Three Louisiana gubernatorial candidates clash in debate at LSU Thursday
BATON ROUGE—Three candidates for governor clashed over taxes and Medicaid in their first debate Thursday night but largely agreed on abortion restrictions, gun policies, the dangers of e-cigarettes and the value of the TOPS scholarship program.
The debate, which took place at LSU, featured Democratic Gov. John Bel Edwards and his Republican opponents, businessman Eddie Rispone and U.S. Rep. Ralph Abraham.
One of the most contentious sequences centered on Louisiana’s shift from a budget deficit to a budget surplus since Edwards was elected in 2015 and whether the candidates would now cut taxes.
Edwards pointed to the state’s investment in education, including a recent pay raise for K-12 teachers and an end to the cuts in college budgets that were common under his predecessor, Republican Gov. Bobby Jindal.
“What we don’t want to do is go back to cutting higher education,” Edwards said.
Abraham said he would “absolutely” cut taxes if he wins because Louisiana has one of the highest sales tax rates in the country. Rispone also said he would cut taxes because he believes Louisiana has a spending problem.
Candidates were then asked if they would support allowing local governments to decide whether to give tax breaks to corporations to create jobs.
Edwards noted that smaller municipalities within the state needed seats at the table. Abraham attacked Edwards, claiming his policies caused small companies to leave Louisiana.
Polls show that Edwards, the only Democratic governor in the Deep South, is leading the race, while Abraham and Rispone are competing to get in a runoff with him. Rispone recently attacked Abraham in television ads. But during the debate, both focused on their differences with Edwards rather than with one other.
Edwards has cited the addition of more than 450,000 working people to the state’s Medicaid health insurance rolls – a program mostly paid for by the federal government – as one of his biggest achievements.
Abraham maintained that the Medicaid expansion was “a nightmare” and vowed to tighten the program. Rispone contended the expansion is “unsustainable.”
Asked if he favored tying work requirements to Medicaid, Edwards said he supported community engagement for everyone on Medicaid.
Edwards then attacked Abraham for missing more votes in Congress than any other congressman at the same time that he was supporting stricter Medicaid job requirements. The banter between the candidates elicited cheers in the crowd.
Rispone said that people “want a job, they don’t want to be on Medicaid. I would not be bragging about putting 500,000 more people on Medicaid. I’d be bragging about getting them off Medicaid.”
The candidates were asked if they would support any exceptions to abortion restrictions. All three stated that they would not support exceptions in cases of rape or incest.
“I believe life begins at conception,” Abraham said. Edwards emphasized that he is a pro-life Catholic.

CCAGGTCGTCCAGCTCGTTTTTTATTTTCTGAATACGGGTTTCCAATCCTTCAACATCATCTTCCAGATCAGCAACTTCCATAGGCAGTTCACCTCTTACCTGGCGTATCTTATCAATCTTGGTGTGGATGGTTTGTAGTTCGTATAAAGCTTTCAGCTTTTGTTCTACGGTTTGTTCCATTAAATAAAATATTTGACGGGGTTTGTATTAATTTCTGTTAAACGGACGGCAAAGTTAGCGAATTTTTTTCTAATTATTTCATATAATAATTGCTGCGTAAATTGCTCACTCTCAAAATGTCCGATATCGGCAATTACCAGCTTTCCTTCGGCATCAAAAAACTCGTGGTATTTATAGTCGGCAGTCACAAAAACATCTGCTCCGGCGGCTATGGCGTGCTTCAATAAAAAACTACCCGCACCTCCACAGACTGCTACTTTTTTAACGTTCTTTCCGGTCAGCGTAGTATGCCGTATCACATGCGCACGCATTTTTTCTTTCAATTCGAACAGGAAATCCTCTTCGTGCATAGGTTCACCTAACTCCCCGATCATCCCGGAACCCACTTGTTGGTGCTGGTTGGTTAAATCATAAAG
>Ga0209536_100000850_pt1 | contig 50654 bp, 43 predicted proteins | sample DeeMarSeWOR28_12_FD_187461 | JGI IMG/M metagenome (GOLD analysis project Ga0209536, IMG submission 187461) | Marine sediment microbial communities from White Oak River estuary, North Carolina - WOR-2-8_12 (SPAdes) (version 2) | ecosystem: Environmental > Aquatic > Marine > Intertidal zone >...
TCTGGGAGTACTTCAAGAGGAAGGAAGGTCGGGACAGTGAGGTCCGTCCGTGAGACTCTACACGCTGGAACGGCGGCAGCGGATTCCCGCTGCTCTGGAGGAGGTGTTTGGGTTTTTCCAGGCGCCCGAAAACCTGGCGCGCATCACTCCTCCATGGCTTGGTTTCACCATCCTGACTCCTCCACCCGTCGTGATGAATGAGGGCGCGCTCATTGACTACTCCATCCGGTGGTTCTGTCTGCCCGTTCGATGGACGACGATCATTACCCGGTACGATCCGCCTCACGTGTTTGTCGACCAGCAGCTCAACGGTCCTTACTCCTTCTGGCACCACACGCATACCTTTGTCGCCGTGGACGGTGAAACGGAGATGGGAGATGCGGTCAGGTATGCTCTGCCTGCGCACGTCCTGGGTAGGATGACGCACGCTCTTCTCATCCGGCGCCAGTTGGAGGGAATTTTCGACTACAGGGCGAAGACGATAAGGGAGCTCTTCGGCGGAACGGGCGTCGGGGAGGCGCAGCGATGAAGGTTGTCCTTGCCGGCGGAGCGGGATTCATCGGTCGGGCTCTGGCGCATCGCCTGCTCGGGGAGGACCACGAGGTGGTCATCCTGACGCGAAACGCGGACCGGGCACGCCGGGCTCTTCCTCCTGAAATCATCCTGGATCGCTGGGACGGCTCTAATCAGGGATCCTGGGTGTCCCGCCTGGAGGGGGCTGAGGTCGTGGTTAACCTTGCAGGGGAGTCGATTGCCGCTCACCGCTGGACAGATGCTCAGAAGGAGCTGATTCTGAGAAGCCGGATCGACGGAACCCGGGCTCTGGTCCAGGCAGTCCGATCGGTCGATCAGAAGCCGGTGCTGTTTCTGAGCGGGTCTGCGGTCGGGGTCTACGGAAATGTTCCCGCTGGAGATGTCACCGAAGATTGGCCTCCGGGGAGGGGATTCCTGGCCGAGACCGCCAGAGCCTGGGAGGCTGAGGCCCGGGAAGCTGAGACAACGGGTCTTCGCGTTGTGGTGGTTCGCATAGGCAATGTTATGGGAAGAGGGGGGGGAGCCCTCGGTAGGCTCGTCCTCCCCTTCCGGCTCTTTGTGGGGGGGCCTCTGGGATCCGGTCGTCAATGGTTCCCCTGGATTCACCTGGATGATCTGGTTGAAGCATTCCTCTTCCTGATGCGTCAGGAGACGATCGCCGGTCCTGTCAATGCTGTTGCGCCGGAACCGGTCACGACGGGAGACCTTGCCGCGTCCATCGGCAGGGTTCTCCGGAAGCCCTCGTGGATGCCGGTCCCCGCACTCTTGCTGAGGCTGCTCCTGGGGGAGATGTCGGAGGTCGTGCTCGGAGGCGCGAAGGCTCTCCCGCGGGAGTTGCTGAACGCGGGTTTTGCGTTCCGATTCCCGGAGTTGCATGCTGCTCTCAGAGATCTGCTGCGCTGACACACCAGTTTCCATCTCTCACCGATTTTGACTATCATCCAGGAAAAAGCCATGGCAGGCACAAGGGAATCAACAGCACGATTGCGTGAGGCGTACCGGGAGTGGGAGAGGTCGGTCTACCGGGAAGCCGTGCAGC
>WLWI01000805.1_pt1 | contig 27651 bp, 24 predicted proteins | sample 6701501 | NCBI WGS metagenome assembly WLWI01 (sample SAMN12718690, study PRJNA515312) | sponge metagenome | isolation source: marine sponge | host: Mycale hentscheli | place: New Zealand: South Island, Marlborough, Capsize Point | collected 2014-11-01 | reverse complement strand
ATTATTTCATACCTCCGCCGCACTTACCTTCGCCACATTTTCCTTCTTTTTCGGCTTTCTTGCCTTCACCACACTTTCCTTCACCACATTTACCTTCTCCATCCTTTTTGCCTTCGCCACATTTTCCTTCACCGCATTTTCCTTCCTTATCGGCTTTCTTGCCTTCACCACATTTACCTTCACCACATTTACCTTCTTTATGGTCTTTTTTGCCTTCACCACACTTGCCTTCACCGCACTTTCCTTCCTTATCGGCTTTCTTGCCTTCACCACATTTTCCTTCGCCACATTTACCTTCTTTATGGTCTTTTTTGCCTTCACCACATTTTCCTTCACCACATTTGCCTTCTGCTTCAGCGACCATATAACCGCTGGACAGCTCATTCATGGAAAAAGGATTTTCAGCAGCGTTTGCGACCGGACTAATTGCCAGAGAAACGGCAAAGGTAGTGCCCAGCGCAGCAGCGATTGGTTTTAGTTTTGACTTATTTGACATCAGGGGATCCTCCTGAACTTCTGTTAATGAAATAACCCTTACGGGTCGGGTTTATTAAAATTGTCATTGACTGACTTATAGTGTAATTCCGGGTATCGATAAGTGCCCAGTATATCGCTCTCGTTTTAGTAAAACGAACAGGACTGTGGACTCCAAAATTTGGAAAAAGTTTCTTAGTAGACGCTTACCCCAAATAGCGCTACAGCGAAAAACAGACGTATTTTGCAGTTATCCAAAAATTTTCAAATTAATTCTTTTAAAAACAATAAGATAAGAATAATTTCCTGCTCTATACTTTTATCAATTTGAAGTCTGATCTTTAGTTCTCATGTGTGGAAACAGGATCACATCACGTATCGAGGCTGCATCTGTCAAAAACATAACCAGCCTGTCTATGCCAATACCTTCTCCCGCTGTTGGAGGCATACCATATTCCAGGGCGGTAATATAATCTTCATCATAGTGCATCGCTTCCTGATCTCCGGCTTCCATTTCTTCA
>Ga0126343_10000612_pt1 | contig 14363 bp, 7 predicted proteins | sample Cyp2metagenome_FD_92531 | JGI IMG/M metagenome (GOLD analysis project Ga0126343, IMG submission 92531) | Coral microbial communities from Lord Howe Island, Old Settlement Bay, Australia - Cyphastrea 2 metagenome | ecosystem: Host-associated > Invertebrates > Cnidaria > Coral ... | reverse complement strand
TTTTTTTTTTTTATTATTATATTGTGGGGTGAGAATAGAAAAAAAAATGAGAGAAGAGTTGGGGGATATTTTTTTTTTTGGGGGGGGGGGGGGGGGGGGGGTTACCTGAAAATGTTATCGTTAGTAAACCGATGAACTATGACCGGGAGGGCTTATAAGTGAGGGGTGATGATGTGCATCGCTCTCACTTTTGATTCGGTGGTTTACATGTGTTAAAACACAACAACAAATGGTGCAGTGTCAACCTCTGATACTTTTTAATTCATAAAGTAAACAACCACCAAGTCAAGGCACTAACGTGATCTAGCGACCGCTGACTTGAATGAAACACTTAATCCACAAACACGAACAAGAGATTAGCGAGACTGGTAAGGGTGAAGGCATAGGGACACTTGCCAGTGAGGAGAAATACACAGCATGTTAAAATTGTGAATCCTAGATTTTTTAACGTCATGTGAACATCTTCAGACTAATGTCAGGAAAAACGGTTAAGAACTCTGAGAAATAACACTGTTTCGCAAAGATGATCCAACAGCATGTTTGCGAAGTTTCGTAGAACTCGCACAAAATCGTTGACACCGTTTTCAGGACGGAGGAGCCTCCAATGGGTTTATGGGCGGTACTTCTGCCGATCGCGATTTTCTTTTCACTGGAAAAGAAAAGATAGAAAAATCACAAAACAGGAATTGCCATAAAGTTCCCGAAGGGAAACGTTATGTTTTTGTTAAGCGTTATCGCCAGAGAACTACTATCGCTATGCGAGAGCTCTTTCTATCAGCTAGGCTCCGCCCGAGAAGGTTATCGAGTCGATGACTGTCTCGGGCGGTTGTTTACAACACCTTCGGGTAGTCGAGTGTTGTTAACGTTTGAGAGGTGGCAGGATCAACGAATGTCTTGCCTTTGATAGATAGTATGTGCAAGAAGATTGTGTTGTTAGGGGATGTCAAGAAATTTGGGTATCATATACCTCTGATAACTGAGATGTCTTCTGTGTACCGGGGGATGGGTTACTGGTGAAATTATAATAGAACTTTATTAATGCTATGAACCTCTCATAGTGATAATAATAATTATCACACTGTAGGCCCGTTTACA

In response to a question about whether they would support a state law that to require background checks for all private sales of firearms, all three candidates essentially said no, citing their support for the Second Amendment.
Earlier in the evening, the candidates were asked if they would consider banning flavored e-cigarettes after recent national reports of more than 400 serious illnesses and seven vaping-related deaths.
Rispone said he was not prepared to sign an executive order banning the products. He said Louisiana should place warnings on the products.
Edwards said he would want to sit down with the Louisiana Department of Health before making a decision. He said he supported President Trump’s consideration of a ban on flavored e-cigarettes.
Abraham said that as a physician, he believes e-cigarettes are highly unhealthy for anyone to use.
The debate was hosted by LSU’s Manship School of Mass Communication and Nexstar Media Group. The moderators were Nexstar anchors Fred Childers, Jacque Jovic, and Chad Sabadie.
LSU junior Sarah Procopio asked in a videotaped question for the candidates to raise their hands if they would support funding the TOPS scholarship program at its current level.
All three raised their hands.
Edwards was asked about a former aide who had to resign over sexual-harassment allegations, and Rispone was asked how he could claim to be a political outsider after contributing nearly $1 million to political candidates since 1996.
Abraham has missed 44 percent of the votes in Congress since the start of his third term, the highest percentage of any sitting representative. He was asked why he did not step aside in Congress to focus on this race.
Abraham said he “represents our constituents every day” and is in constant contact with his staff on Capitol Hill, who are “solving problems every day of the week.”
In his closing statement, Edwards emphasized his reversal of Louisiana’s budget deficit to a surplus.
Rispone contended that Louisiana’s economy was the slowest in the country and said he knew how to create jobs.
Abraham said that if he were governor, a Louisiana with a strong economy would not be a dream, but a reality.
When given the opportunity for applause, the crowd erupted into cheers, with “Four more years!” being heard from Edwards supporters and “Go, Doc, Go!” heard from Abraham supporters.
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